Grand Prix Automobile de Monaco Posters
The Complete Collection: The Art, The Artists and the Competition, 1929–2009
Smaller even than New York City’s Central Park, the Principality of Monaco, a sovereign city state on the French Riviera, is the second-smallest and most densely populated country in the world. It boasts a long list of “leasts” and mosts,” among the latter the world’s longest life expectancy—unless you are a race driver hurtling an F1 car through its narrow city streets that contain both the fastest and the slowest corner in F1. Nelson Piquet famously described racing here as “riding a bicycle round your living room.” If it weren’t already a sanctioned GP, and with singular history and prestige to boot, it would be banned—and may yet be!—from the F1 schedule for safety reasons. (It is also the only GP to fall short of the mandated minimum race distance.) Until that happens, the Circuit de Monaco will hold fast to its claim of holding the longest-running GP: except for WWII and four skipped years in the 1950s there has been a race here every year since 1929.
This beautifully designed book relives that remarkable history in the form of race posters, both from the GP and the Rally Monte Carlo which not only predates the GP but spawned it because the Automobile Club de Monaco needed to come up with an event that would make it eligible for being accorded national, not just regional status. Author Crouse dispenses this and a thousand other details with aplomb—all the more remarkable considering that he came to this subject by being nudged into it. You can thank his art dealer for that. The time is ca. 1997 and Crouse was already a collector of coins, wine and fine art and seeking to diversify. He resisted the idea of collecting posters but upon looking deeper into the matter found them “indisputably beautiful, captivating, and valuable”—the connoisseur’s trifecta.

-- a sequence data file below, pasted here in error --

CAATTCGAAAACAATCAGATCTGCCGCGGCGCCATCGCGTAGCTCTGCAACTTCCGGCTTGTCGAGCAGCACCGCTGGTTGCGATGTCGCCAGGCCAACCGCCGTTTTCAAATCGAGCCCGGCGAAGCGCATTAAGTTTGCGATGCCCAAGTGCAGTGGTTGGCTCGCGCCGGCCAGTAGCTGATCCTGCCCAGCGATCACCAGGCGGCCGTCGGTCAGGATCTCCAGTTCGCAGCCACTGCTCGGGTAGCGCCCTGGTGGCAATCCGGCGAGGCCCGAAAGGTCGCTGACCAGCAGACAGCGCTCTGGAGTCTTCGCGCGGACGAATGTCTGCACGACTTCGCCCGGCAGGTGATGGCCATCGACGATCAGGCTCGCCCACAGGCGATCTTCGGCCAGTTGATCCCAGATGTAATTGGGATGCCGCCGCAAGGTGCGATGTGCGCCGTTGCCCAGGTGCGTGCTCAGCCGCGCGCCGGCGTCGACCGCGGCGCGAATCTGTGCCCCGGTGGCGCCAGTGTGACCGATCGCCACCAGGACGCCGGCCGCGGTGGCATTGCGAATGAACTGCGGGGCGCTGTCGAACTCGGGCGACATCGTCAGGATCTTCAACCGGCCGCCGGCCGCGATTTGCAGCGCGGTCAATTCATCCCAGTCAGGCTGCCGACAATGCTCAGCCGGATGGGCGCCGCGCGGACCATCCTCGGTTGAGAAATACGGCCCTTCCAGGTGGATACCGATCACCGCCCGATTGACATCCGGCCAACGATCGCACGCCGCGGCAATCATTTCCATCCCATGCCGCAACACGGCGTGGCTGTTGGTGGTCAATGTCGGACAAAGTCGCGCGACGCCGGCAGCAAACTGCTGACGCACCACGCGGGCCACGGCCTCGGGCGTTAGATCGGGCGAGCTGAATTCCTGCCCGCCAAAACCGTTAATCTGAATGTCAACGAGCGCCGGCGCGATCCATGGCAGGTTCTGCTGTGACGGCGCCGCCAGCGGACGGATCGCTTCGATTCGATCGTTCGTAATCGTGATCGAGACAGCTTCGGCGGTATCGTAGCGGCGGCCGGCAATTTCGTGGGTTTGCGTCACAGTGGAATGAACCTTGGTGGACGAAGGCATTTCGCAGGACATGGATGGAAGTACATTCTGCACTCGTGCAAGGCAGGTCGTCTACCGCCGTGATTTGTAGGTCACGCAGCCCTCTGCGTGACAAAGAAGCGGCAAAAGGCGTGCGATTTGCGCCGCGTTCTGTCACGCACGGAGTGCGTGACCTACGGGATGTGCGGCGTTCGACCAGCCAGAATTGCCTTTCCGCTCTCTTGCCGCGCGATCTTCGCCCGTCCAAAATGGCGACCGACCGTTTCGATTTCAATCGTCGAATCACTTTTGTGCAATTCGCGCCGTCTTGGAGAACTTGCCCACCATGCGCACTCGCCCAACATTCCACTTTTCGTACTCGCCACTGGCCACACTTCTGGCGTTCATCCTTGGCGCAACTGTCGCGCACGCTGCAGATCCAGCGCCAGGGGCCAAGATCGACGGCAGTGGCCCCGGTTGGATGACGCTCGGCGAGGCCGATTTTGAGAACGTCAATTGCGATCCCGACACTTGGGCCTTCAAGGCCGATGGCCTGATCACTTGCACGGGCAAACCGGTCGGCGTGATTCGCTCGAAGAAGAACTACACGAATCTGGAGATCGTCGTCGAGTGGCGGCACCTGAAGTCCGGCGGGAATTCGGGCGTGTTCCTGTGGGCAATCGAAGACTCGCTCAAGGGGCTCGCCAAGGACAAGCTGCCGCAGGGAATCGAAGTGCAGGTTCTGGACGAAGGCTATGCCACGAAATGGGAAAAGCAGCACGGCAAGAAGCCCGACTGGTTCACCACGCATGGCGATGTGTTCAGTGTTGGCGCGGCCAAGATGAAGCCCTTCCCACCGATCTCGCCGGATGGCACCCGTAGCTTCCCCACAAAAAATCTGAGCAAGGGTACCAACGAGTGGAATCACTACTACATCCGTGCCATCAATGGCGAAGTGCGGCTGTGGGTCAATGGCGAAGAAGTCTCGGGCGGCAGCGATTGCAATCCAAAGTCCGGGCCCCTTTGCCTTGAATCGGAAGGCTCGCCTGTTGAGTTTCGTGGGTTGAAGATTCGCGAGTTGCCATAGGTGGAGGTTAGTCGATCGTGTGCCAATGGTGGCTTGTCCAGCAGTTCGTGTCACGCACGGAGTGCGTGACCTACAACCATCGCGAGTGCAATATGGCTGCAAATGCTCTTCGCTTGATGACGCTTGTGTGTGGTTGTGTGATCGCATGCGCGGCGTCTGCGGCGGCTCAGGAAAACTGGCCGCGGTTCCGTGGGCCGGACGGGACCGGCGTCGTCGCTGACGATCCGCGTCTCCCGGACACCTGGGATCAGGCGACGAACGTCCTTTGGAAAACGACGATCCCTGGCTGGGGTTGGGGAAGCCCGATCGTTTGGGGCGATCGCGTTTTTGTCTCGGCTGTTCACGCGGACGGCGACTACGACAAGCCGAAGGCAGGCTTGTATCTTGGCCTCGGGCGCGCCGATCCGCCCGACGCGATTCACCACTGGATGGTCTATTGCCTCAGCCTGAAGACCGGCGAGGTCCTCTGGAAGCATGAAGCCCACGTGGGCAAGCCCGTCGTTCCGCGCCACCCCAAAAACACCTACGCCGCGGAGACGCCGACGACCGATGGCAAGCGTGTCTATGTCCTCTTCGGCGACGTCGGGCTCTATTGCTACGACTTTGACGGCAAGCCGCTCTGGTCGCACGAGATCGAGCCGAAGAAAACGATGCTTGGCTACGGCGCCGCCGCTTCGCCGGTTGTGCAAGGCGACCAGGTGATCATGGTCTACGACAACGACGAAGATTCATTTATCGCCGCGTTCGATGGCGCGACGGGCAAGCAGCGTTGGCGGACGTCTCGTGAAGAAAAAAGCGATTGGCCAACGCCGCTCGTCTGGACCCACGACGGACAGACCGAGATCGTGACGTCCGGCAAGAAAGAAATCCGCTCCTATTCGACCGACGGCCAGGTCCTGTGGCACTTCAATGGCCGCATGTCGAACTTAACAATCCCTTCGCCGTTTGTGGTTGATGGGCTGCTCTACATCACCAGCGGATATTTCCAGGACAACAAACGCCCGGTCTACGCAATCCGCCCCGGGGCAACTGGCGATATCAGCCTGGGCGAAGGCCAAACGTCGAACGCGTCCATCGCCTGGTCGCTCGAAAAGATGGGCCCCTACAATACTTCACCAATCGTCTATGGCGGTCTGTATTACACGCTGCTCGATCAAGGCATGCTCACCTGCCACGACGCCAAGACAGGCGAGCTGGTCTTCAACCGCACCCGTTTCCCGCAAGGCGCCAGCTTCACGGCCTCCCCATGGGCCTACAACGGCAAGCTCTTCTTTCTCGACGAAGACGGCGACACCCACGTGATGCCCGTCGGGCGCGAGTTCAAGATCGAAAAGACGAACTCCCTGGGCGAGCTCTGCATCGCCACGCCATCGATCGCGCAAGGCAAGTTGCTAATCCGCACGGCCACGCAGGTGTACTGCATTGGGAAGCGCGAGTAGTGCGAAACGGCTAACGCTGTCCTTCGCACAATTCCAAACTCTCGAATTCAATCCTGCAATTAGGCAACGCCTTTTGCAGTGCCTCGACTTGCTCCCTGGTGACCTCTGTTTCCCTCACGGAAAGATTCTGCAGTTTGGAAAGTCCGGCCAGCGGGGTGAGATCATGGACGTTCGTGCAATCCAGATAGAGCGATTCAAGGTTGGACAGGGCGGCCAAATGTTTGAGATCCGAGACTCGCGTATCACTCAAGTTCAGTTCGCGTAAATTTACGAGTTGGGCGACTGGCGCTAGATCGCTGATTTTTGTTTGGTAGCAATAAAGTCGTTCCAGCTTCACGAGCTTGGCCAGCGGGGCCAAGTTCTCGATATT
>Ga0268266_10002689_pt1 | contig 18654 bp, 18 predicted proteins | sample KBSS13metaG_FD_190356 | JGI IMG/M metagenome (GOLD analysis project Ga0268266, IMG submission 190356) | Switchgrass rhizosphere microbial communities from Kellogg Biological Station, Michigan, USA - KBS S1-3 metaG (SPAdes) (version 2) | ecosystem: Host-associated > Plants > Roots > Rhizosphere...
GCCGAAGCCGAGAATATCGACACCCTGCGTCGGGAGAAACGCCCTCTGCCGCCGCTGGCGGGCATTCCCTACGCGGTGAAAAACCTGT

It didn’t take him even five years to collect all the posters created by then (2009), no small feat and involving heavy-duty contacts in the field many of whom would later contribute their knowledge when Crouse realized his may be the only complete collection and that he owed the world a record of it. Over the course of two years he researched the races, the cars, the drivers and the artists (even interviewing some of each), and the evolution of the poster as an art form. The result is this splendid book that explores all these aspects in the service of its main focus, showcasing each year’s race poster.
The descriptions begin with a few remarks about the artist and the style of the poster and then zero in on the specific imagery, describing the cars, drivers, and circumstances in the scene depicted. Whether your interests lie with the posters or the racing, everyone will find something useful and engaging here. Period photos, other pertinent visuals (race programs, Monte posters etc.), and alternate versions (cf. 1987–89 which featured “unofficial” posters) are included as relevant. The early years are covered on mostly two pages, with the poster taking up a full page. When in later years photography replaces drawings, and commercialization and “design by committee” take precedence over artistic vision and expression, coverage is reduced to one page per race.
For the sake of the racing novice one might lament that only a 1935 track map is shown even though the course changed nine times over the years. Appended is a table showing in year order artist, driver, car constructor, laps, and time. Bibliography, no Index.
Limited edition of 2000. The book design (by Russell Hassell) is absolutely first-rate, from the multi-colored linen boards to typography and page layout.
Copyright 2012, Sabu Advani (speedreaders.info).